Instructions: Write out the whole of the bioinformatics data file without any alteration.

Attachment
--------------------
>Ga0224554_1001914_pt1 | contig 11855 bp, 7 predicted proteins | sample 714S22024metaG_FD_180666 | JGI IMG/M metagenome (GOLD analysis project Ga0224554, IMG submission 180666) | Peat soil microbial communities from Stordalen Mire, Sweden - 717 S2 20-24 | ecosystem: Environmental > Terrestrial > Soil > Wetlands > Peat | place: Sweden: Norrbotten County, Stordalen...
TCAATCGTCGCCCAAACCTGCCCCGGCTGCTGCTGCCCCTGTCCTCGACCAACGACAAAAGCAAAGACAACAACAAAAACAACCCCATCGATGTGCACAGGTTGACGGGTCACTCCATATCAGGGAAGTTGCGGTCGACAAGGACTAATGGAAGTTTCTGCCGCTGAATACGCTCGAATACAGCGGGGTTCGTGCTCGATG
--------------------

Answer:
>Ga0224554_1001914_pt1 | contig 11855 bp, 7 predicted proteins | sample 714S22024metaG_FD_180666 | JGI IMG/M metagenome (GOLD analysis project Ga0224554, IMG submission 180666) | Peat soil microbial communities from Stordalen Mire, Sweden - 717 S2 20-24 | ecosystem: Environmental > Terrestrial > Soil > Wetlands > Peat | place: Sweden: Norrbotten County, Stordalen...
TCAATCGTCGCCCAAACCTGCCCCGGCTGCTGCTGCCCCTGTCCTCGACCAACGACAAAAGCAAAGACAACAACAAAAACAACCCCATCGATGTGCACAGGTTGACGGGTCACTCCATATCAGGGAAGTTGCGGTCGACAAGGACTAATGGAAGTTTCTGCCGCTGAATACGCTCGAATACAGCGGGGTTCGTGCTCGATG